Subject: English Literature
Student status: Home, Graduate
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I think my approach to study did change through my degree in that I feel like I was coasting a little aimlessly in my first year. I was just getting through it, I was doing what I thought was expected of me at school level, which was learning the basics and repeating the basics, not doing anything creative or critical.

Towards the end of my first year I think I got a sense that university is asking you to do something different, so I was learning to think for myself. That was a big eye-opener to me, I think that was when my passion for learning really kicked in because I was allowed to learn for myself rather than simply regurgitate what I'd been told and memorise something and produce it in the exam.

When I really got interested at the end of my first year I think my second year was … I went into it with a lot of enthusiasm but I was still quite confused as to what was expected of me. I was definitely still learning what university was about. Towards the end of the second year I started to realise that, 'Maybe I'm actually quite good at this. Not only do I actually enjoy it but I'm quite good at it.' I started to think, 'I really enjoy it.'

My third year I worked incredibly hard with a view to doing … I wanted to do well. I probably worked a little too hard, I think. There was a pressure on me, I was a borderline 2:1 – First at the end of my second year and I decided that I was really going to push myself to get that First in the third year. I worked incredibly hard, but with passion, so I did have the drive in me. I don't think I could have worked as hard if I were doing a subject that I didn't really enjoy.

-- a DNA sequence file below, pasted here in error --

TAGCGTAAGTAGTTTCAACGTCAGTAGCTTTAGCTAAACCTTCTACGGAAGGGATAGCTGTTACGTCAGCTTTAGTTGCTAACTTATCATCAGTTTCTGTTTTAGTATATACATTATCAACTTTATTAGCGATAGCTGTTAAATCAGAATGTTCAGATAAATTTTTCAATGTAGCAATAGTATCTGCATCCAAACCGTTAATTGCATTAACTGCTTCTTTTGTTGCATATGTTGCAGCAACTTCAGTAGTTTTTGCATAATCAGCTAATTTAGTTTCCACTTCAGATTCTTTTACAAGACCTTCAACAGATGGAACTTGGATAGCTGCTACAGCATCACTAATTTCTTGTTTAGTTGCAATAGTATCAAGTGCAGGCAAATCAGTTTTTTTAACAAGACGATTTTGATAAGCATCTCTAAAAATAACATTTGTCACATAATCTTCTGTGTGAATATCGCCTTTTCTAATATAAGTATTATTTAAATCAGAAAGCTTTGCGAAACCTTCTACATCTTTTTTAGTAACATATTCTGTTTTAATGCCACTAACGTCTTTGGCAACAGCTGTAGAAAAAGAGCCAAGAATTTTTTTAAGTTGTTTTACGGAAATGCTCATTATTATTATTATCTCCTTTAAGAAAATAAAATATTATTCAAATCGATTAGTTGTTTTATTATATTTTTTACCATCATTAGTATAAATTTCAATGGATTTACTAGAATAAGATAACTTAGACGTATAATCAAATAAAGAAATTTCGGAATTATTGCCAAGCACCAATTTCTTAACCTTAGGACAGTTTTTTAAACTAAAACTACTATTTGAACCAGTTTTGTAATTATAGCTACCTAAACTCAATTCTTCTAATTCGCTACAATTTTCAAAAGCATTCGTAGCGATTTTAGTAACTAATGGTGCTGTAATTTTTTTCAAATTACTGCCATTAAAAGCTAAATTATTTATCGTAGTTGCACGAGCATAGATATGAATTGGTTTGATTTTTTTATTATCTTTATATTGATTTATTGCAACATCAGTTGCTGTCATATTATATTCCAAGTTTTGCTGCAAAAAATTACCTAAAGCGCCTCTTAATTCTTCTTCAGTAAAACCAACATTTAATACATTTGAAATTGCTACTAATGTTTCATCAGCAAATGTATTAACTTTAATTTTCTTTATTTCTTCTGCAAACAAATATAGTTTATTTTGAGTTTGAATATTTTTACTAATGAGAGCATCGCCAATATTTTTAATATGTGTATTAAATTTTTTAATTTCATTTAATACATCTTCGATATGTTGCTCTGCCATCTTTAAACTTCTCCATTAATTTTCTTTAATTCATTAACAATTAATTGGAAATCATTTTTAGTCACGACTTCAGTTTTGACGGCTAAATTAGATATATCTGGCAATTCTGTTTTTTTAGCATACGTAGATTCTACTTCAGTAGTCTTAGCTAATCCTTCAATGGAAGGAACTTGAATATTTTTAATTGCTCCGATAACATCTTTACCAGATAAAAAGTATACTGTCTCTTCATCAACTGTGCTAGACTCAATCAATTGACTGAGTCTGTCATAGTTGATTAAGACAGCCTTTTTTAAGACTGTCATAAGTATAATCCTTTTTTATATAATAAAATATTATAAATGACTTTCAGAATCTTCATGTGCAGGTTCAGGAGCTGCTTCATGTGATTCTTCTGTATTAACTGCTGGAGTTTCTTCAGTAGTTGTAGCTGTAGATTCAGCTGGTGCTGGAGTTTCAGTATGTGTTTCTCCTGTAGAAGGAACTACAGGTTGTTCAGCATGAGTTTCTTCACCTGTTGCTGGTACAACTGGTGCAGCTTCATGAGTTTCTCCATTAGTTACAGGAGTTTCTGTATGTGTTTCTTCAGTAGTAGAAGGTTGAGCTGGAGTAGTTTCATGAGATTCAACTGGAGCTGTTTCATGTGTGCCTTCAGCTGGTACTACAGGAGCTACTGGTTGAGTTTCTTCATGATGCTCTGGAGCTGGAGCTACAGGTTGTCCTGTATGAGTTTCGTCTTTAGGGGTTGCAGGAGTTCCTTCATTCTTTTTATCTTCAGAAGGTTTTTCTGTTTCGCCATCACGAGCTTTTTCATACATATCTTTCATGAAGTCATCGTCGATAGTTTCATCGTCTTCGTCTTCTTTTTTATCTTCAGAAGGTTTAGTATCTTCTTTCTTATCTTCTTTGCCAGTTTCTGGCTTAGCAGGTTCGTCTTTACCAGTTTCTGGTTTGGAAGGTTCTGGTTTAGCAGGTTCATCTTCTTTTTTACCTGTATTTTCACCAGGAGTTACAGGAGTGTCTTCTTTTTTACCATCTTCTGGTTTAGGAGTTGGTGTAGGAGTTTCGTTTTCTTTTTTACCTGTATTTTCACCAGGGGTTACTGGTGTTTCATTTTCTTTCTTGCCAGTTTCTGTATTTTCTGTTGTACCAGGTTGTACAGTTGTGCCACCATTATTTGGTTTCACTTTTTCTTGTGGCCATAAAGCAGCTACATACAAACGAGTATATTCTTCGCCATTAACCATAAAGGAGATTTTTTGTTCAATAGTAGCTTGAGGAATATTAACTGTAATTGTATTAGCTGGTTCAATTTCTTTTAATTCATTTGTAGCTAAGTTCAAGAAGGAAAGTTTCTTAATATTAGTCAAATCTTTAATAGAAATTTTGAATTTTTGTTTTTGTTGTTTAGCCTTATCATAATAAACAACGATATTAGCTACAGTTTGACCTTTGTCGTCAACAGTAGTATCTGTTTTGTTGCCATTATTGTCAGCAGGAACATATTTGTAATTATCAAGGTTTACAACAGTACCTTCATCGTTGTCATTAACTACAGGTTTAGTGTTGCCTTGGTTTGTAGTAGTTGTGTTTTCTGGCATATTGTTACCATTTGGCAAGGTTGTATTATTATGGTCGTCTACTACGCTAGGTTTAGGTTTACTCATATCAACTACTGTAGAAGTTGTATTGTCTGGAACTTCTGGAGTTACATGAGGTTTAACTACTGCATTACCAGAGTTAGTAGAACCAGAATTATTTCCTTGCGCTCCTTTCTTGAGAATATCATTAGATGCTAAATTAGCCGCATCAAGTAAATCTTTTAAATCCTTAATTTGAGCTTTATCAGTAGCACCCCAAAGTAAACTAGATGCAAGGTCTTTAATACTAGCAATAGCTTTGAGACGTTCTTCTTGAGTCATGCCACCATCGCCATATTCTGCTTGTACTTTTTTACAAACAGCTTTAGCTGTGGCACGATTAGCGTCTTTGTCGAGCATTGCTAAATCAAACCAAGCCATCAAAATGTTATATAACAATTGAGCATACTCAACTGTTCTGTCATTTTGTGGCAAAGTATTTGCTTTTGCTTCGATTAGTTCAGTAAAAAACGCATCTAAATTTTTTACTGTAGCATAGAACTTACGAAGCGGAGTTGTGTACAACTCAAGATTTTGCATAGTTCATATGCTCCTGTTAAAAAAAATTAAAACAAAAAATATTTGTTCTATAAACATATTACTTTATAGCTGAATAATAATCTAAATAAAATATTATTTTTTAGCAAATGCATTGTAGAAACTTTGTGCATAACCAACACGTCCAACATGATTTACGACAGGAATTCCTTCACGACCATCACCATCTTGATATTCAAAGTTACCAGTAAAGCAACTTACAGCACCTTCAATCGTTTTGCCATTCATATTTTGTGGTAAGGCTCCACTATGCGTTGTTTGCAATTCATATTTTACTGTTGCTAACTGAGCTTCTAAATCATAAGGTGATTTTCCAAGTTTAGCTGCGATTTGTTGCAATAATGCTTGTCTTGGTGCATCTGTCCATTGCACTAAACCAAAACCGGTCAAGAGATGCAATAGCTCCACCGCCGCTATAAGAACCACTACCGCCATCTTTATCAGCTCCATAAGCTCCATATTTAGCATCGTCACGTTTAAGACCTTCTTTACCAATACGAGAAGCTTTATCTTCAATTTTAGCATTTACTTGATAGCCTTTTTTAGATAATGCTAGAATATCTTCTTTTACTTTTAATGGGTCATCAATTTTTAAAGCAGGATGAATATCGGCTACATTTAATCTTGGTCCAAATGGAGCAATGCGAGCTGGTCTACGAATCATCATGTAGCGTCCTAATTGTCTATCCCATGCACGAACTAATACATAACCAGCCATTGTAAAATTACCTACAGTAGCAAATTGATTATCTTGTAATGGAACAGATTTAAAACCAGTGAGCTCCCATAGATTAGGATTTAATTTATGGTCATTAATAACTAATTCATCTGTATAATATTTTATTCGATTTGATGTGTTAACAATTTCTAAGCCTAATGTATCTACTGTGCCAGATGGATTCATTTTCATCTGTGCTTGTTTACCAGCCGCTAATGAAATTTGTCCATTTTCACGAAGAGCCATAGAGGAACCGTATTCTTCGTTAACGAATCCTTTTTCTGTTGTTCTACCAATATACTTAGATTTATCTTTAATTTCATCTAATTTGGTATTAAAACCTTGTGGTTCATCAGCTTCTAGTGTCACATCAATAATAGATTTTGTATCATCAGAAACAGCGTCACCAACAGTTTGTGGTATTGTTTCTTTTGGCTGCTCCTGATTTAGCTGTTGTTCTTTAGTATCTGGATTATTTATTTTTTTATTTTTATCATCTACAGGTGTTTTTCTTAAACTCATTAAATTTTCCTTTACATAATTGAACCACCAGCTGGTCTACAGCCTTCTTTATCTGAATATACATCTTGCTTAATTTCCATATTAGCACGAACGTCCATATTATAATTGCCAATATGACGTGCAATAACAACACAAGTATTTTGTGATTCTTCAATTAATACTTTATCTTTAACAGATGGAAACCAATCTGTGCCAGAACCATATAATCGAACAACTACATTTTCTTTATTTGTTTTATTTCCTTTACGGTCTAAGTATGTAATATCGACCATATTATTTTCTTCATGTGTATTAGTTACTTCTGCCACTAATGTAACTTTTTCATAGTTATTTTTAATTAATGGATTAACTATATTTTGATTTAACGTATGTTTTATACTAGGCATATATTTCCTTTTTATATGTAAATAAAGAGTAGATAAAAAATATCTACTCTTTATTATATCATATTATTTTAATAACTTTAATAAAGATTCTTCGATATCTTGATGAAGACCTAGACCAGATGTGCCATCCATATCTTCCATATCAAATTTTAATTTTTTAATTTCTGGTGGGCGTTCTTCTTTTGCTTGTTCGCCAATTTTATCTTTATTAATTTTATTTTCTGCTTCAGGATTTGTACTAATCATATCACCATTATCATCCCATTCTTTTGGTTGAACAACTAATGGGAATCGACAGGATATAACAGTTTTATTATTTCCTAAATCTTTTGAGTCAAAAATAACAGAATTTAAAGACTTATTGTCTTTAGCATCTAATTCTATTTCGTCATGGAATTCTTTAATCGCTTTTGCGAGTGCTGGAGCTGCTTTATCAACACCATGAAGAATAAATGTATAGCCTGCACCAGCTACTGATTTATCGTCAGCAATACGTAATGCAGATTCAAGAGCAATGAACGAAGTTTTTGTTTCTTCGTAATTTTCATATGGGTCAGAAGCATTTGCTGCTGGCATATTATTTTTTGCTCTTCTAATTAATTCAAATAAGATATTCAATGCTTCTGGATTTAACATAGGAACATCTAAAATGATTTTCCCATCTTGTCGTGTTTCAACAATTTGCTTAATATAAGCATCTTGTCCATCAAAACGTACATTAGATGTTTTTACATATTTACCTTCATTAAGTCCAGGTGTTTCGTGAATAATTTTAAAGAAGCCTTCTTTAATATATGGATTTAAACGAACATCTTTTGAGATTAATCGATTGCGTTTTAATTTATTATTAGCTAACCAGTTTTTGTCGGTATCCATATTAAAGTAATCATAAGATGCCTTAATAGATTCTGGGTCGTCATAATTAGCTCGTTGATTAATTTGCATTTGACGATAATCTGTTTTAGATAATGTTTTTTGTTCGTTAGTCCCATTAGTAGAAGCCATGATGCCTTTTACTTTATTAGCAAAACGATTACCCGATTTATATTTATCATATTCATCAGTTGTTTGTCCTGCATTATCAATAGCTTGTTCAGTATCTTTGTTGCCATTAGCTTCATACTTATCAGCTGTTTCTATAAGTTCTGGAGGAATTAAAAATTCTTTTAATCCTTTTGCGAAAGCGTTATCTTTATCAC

You talked about what university is for, can you say in your view what university is about?

It was a big eye-opener to me to realise that university is not exactly the same as school where you're expected to just pass exams and demonstrate knowledge. University teaching and knowledge is a lot more than demonstrating knowledge, it's about learning to think critically, and that's something I definitely did not know coming to university.

The university experience of seminars where you get to really take part in your teaching and learning I think was an eye-opener to me in that I realised I was starting to think for myself. Moreover, I was encouraged to think for myself and encouraged to criticise any assumptions or views that leading authorities might have, whereas at school you simply learn the views of the leading authorities.

At university you get to think what assumptions lie behind them, what are the implications of these leading authorities. You're encouraged to display independence of thought and critical thought. In that way, it was very, very different to me, from what I expected university was about, but it's something I've certainly come to think about and realise more as I got through my degree.